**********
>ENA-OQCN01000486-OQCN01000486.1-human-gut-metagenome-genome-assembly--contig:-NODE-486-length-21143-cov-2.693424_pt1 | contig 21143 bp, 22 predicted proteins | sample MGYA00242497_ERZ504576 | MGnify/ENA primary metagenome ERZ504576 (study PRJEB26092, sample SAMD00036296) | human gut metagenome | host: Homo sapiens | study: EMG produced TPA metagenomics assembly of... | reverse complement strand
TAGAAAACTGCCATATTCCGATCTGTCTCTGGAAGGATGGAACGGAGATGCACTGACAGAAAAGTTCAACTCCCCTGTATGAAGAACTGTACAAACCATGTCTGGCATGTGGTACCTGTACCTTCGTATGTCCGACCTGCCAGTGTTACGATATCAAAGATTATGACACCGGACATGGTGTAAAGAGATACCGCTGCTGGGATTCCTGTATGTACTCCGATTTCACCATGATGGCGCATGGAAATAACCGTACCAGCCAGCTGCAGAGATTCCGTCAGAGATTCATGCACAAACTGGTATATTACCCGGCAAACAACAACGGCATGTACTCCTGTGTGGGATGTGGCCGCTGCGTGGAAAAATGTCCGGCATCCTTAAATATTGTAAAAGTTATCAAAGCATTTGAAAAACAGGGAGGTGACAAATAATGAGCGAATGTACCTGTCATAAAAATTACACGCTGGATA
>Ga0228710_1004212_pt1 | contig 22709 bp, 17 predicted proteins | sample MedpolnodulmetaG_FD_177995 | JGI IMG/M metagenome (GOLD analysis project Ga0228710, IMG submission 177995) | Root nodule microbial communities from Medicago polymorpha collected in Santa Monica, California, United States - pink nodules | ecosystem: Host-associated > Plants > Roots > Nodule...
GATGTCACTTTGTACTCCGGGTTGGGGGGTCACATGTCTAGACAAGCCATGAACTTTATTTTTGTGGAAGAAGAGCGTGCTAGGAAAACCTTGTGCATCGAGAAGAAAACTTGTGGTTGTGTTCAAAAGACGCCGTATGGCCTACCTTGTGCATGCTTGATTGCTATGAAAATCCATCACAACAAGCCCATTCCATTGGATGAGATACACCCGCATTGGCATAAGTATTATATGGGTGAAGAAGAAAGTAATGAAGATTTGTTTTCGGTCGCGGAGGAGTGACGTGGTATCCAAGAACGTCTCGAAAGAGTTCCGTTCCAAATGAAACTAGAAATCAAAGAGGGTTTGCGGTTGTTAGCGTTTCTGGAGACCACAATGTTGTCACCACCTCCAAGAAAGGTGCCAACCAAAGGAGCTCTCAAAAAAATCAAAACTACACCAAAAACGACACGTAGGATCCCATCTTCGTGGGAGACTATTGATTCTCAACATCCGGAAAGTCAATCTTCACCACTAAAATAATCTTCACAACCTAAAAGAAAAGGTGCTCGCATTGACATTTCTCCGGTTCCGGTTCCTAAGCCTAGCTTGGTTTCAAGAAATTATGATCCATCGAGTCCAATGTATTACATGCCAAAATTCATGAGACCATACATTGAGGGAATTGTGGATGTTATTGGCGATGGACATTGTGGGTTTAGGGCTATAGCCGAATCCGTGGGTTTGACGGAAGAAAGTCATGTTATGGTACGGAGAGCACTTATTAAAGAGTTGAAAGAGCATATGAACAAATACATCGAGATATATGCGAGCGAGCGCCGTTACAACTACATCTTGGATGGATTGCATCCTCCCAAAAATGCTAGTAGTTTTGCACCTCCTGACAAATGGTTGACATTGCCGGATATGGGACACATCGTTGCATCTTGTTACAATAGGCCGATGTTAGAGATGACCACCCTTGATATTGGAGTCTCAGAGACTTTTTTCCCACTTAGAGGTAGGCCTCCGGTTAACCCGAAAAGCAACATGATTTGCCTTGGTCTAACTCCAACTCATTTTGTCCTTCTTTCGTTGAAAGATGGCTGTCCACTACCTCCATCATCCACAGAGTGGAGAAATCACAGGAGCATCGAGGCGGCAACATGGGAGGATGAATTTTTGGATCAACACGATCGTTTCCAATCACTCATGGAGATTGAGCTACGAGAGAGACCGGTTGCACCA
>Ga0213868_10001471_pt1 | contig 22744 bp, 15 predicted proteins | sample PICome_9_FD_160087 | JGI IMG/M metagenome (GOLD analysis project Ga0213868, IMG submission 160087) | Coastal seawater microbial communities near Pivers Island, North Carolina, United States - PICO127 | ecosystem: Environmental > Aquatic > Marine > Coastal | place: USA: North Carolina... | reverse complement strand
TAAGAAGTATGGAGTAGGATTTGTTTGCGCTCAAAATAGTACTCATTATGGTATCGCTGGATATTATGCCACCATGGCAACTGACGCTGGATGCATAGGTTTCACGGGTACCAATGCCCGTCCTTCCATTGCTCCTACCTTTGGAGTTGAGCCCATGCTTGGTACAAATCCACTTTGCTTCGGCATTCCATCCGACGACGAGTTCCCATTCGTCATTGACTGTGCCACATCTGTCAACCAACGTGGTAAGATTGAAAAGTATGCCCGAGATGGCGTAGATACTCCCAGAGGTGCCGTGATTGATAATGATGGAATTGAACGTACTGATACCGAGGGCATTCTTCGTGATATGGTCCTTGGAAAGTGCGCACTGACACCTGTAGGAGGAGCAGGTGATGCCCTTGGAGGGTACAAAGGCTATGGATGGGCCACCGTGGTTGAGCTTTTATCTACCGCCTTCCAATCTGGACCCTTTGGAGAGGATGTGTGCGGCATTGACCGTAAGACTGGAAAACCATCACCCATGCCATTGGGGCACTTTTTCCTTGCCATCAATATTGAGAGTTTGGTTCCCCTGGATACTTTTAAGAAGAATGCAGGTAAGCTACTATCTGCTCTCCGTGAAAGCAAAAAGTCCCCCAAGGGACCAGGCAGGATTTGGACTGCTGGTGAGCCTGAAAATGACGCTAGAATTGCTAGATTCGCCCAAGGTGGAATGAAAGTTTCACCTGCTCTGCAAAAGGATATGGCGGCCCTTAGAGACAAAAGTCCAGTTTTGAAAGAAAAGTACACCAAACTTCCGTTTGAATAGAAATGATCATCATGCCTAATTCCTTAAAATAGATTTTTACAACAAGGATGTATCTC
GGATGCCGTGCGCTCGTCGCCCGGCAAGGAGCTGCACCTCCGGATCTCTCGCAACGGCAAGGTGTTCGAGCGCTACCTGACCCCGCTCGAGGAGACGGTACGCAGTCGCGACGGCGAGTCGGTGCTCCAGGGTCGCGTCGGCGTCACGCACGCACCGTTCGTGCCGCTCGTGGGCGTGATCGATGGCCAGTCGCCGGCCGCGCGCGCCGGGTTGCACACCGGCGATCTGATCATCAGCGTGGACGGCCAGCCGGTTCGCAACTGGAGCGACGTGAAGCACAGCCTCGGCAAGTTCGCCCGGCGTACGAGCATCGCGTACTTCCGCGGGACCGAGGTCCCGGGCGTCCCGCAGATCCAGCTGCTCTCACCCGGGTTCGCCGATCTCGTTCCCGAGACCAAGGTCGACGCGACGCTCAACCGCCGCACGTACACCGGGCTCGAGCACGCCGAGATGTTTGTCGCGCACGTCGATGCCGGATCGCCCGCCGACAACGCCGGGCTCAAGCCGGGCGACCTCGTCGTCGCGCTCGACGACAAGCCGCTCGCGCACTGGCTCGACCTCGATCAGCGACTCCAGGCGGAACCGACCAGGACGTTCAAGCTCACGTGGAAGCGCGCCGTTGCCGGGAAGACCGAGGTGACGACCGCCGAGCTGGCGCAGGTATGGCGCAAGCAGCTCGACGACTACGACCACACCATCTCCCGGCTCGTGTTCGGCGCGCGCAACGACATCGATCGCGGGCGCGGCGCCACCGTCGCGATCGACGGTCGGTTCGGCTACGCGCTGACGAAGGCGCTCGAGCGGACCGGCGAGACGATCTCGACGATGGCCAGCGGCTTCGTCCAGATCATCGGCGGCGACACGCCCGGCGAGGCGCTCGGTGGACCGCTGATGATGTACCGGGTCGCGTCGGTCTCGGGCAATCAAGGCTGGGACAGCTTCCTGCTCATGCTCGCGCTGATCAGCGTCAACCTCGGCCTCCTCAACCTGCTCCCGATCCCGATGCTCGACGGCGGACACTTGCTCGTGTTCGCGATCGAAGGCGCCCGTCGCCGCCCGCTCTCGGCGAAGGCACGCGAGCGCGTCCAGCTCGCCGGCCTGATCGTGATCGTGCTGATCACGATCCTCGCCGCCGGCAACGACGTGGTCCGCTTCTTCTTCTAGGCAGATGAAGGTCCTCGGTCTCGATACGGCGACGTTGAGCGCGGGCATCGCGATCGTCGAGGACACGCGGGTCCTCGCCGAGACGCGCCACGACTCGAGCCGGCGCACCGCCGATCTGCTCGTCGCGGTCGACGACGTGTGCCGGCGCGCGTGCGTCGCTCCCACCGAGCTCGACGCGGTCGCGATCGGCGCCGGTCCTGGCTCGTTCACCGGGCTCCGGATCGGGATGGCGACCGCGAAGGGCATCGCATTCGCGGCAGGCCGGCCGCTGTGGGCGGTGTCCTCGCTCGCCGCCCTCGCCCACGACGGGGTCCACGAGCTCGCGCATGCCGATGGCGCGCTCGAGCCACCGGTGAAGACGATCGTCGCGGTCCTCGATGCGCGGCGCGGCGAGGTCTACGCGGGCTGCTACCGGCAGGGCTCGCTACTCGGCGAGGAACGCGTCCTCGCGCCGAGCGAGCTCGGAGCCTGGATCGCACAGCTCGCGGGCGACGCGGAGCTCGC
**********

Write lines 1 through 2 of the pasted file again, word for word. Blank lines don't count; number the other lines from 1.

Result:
>ENA-OQCN01000486-OQCN01000486.1-human-gut-metagenome-genome-assembly--contig:-NODE-486-length-21143-cov-2.693424_pt1 | contig 21143 bp, 22 predicted proteins | sample MGYA00242497_ERZ504576 | MGnify/ENA primary metagenome ERZ504576 (study PRJEB26092, sample SAMD00036296) | human gut metagenome | host: Homo sapiens | study: EMG produced TPA metagenomics assembly of... | reverse complement strand
TAGAAAACTGCCATATTCCGATCTGTCTCTGGAAGGATGGAACGGAGATGCACTGACAGAAAAGTTCAACTCCCCTGTATGAAGAACTGTACAAACCATGTCTGGCATGTGGTACCTGTACCTTCGTATGTCCGACCTGCCAGTGTTACGATATCAAAGATTATGACACCGGACATGGTGTAAAGAGATACCGCTGCTGGGATTCCTGTATGTACTCCGATTTCACCATGATGGCGCATGGAAATAACCGTACCAGCCAGCTGCAGAGATTCCGTCAGAGATTCATGCACAAACTGGTATATTACCCGGCAAACAACAACGGCATGTACTCCTGTGTGGGATGTGGCCGCTGCGTGGAAAAATGTCCGGCATCCTTAAATATTGTAAAAGTTATCAAAGCATTTGAAAAACAGGGAGGTGACAAATAATGAGCGAATGTACCTGTCATAAAAATTACACGCTGGATA